I puttered about the house for a bit, made a couple of sandwiches, loaded up the thermos (gas station coffee sucks), rolled a couple of joints and tossed two bags of Lentil chips into a sack along with a change of clothes. I had one stop to make downtown. Two hours later I was rolling West on I-94, the AC blasting, a Muddy Waters tune drifting in the air.
“Jesus I’ve gotta pee,” said Spider.
“Gotta lay off the beer, man,” said Richard. “That shit’ll tear you up.”
“Yeah, like I’m going to listen to you about beer,” said Spider. “Is it gettin’ dark?”
“Uh, yeah. You stoned or somethin’?”
They sat down on the curb. Richard pulled a baggy and a pack of Mr. Natural papers from his pocket.
“You rollin’ a joint?” said Spider. “Right the fuck here on Michigan avenue.”
“Yeah. Why not?”
“You’re fucking crazy, Richard,”
“No more than you, bro. Here, light up.”
Spider flicked a match, lit up, took a deep drag, handed the joint back to Richard.
“Damn, it’s hot,” said Spider, exhaling.
“Think June is hot, come around in July. Roast your ass off, man,” said Richard, cupping the freshly lit joint and taking a drag. “Hey, man, you dig the Blues?”
“Dig em? Man, I am the Blues!”
“Cool. Let’s grab a cab, head over to Old Town. I know a place you’ll dig.”
The room was small with two dozen small, round tables scattered about. They had gotten there early, if 11 could be considered early, and managed to snag a table to the right of the small stage. They’d sat through several short sets and a dozen or more very expensive Sierra Nevadas before Muddy Waters had come on stage. Spider had noted a sign on the wall when they arrived that read ‘Maximum Occupants 49’ but there were well over a hundred in the room now. Muddy Waters sat hunched over his guitar on a small stage in the far corner, strumming away. The air was thick with humidity and the smell of Marijuana.
Muddy finished up a tune and set his guitar down. A tall, lanky man with an immense Afro stepped up onto the stage, grabbing the mic as he turned to the crowd.
“Muddy’s gonna to take a little break,” he said over the increasing cacophony of the crowd. “As the hour is late and we have a special guest arriving for the last set, we’re going to do something unusual.”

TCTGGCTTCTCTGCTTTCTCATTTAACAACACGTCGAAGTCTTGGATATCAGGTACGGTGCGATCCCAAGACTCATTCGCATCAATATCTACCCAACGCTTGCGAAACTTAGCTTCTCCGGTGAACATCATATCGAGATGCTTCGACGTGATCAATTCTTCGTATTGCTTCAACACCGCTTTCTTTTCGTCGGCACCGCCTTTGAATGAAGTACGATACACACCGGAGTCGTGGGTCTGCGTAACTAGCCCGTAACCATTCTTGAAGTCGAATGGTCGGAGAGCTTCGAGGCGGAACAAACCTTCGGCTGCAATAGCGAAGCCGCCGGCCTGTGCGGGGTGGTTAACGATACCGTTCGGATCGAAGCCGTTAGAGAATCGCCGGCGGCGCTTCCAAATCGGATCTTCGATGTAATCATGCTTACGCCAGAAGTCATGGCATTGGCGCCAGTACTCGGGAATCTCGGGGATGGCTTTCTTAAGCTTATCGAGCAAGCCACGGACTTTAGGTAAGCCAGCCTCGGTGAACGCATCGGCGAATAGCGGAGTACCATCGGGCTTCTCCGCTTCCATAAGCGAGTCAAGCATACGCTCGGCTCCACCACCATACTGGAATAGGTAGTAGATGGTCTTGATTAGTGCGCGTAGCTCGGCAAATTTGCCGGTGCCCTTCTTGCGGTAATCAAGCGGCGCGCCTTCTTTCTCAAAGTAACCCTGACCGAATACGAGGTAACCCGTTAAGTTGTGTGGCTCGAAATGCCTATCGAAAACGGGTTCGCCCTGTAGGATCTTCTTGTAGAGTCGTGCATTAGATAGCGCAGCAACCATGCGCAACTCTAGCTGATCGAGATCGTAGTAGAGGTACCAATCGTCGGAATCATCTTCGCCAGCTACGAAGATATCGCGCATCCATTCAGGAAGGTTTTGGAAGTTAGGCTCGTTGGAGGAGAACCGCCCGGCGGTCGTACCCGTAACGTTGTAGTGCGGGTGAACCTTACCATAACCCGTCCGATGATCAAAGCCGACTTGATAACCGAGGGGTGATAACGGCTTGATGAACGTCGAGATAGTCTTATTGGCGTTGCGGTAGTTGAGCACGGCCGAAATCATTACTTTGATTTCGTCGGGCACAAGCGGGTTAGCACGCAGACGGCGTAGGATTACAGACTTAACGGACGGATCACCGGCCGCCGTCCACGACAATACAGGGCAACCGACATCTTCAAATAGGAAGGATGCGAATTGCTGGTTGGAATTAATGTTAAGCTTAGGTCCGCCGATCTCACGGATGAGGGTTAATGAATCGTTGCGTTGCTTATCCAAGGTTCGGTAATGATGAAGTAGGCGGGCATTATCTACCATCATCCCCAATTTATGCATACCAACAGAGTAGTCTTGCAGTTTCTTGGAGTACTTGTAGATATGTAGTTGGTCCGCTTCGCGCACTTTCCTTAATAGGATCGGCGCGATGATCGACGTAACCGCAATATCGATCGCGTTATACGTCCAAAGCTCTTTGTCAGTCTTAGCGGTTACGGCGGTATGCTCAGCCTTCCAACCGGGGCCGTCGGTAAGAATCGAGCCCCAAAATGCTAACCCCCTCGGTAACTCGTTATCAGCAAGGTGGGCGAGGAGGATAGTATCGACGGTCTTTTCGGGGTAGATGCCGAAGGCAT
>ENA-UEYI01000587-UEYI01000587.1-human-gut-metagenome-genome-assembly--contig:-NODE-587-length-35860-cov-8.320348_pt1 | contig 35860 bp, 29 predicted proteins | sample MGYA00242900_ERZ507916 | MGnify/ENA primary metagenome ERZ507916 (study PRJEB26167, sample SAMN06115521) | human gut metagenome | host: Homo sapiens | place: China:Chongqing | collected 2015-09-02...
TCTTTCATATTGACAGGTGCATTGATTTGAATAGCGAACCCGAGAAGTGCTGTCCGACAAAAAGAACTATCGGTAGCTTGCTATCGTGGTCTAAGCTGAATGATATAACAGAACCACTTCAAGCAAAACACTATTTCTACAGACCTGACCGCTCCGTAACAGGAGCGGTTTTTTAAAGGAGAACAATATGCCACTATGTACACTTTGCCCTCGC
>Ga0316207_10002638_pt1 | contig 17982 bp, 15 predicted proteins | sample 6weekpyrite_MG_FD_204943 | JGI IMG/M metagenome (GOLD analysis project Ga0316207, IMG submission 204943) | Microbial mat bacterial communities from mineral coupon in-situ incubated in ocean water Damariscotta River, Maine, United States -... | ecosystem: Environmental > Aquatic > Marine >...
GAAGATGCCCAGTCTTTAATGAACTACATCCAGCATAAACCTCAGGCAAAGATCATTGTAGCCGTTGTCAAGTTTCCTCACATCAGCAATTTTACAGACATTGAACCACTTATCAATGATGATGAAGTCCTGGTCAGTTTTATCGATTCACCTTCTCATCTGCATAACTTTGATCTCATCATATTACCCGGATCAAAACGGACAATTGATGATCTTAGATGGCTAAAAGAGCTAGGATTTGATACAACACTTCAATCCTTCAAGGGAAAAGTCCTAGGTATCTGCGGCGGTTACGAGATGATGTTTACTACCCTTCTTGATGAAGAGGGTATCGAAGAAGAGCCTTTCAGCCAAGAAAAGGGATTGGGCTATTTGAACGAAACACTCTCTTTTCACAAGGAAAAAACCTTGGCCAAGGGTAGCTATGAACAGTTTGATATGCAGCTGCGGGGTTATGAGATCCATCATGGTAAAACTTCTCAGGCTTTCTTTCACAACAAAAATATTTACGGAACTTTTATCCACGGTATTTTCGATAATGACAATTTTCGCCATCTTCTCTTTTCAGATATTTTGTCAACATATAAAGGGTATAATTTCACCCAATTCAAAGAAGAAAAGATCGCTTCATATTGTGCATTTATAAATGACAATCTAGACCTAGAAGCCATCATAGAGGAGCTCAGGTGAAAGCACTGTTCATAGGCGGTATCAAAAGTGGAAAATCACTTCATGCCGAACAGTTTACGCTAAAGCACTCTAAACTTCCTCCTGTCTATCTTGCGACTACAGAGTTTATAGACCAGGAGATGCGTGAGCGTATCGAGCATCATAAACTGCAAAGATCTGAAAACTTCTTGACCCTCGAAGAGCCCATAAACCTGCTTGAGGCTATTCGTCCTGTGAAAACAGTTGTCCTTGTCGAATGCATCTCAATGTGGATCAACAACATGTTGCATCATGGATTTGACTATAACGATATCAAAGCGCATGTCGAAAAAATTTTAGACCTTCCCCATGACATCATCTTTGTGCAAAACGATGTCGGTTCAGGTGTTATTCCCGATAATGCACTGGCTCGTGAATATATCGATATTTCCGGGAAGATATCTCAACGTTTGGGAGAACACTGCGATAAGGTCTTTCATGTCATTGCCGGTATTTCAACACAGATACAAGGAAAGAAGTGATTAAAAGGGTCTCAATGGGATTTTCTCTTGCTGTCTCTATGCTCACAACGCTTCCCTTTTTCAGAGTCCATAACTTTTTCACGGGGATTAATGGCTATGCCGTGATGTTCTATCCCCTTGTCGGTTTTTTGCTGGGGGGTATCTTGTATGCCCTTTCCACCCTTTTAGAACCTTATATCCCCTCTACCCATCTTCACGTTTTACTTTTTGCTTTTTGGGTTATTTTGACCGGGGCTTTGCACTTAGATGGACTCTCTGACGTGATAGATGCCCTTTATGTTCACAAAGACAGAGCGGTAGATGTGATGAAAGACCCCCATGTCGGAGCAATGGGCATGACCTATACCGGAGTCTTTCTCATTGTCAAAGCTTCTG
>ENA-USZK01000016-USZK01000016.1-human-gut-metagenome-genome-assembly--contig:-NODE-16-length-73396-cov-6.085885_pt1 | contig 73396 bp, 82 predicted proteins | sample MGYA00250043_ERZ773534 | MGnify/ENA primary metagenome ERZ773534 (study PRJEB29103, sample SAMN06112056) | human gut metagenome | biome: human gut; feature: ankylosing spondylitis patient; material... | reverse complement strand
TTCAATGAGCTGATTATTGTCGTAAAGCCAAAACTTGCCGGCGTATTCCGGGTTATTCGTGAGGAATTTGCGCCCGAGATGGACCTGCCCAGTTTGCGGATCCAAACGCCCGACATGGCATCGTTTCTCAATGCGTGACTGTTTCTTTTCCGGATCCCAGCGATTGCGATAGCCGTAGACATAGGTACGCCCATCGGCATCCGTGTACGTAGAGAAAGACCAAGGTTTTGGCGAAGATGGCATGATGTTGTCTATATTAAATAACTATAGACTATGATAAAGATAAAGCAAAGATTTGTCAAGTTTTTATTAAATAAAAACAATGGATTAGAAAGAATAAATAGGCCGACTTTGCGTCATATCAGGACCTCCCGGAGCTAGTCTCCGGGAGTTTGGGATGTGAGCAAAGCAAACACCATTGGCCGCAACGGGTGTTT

This got everyone’s attention and the room went silent.
“We’re going to lock the doors and not allow anyone in or out,” he continued. “So, if you wish to leave, now would be the time. Thank you.”
There was a general clamor as chairs were pushed back, people rose and made for the doors. By the time Muddy came back on stage, the room was close to its displayed maximum capacity.
As Muddy began strumming his guitar, the lights dimmed and a lanky man wearing a wide brimmed hat and carrying a guitar stepped out from behind the curtain and joined Muddy on stage. It took a moment for recognition to kick in.
“Oh shit,” said Spider.
“Yeah,” said Richard.
The surprise guest was Mick Jagger.
A welcome to Kalamazoo sign flashed by and traffic slowed to a crawl. My bladder was pitching a bitch so I took the first exit I found, found a fast food place and pulled in.
You’re stirring up some serious memories here, Richard, I thought to myself as I picked up my order and headed to the car. That club. Man it was fucking hot that day. Or that time you brought a trunk full of hemp you picked outside Gary and we smoked that shit all fucking day. A headache, man, that’s all the fuck we got. A fucking headache.
Or that time me and Debs showed up and we free based what, six grand worth of cocaine? Man, that was a serious high. That shit was so fucking good that warning bells went off in my head. I knew that shit would bring me to my knees one day and I swore I’d never do it again. We hit the streets and partied till morning and to this day I don’t remember a moment of it. Richard, you absolute fuck.
The phone rang.
“It’s your dime,” Spider answered.
There was a long, hissing silence.
“Hello?” Spider said.
“She left, man.”
Oh shit, Spider thought. He knew who ‘she’ was, had kind of seen it coming.
“What’s up, man, where are you?”
“What’s all that noise?”
“Richard, you don’t have an outside there.”
“Up on the roof.”
“No the fuck, you’re not gonna jump.”
“Because I’m on my way.”
Four hours later he was climbing his way to the roof.
“I see you’re still alive,”Spider said.
“But a whole lot drunker than I was,” answered Richard. “What took ya? Did ya bring beer?”
“Of course I brought beer you fucking dip shit.”
“She fucking left me, man.”
“Yeah, well, shit happens. We cruise through it. Hurt like hell. Get past it. We don’t jump off a roof over it.”
“Because, if you did I’d kick your fucking body up and down the block. But mostly because I won’t let your fucking ass jump.”
“Works for me. Hand me a beer. I’m parched.”
I pulled into the cemetery. A quiet place, lots of trees. I drove around, following the map the attendant at the gate had given me until I spotted Richard’s grave. I parked the car and walked over. It would be easy to say the dust in the air was making my eyes water but you know that would just be bullshit. My head was spinning. Richard was gone and all the weight of missing him curled up hard in my heart.
We are so quick to love this beer, love that team, love that woman, love that dog but your best friend? Why is saying I love you to them so hard to do unless you’re so fucked up you can’t see straight?
I opened up the bottle of Šljivovica I’d bought in Detroit, took a sip and spit it out.
“Jesus, Richard, I don’t know how in the hell you drank this shit.”
I tilted the bottle and let it drain into the soil covering his grave.
“I love ya, man,” I said, tearing up a little. “See ya on the flip side soon enough. Sure hope they have a Foosball table over there. We need to finish that game.”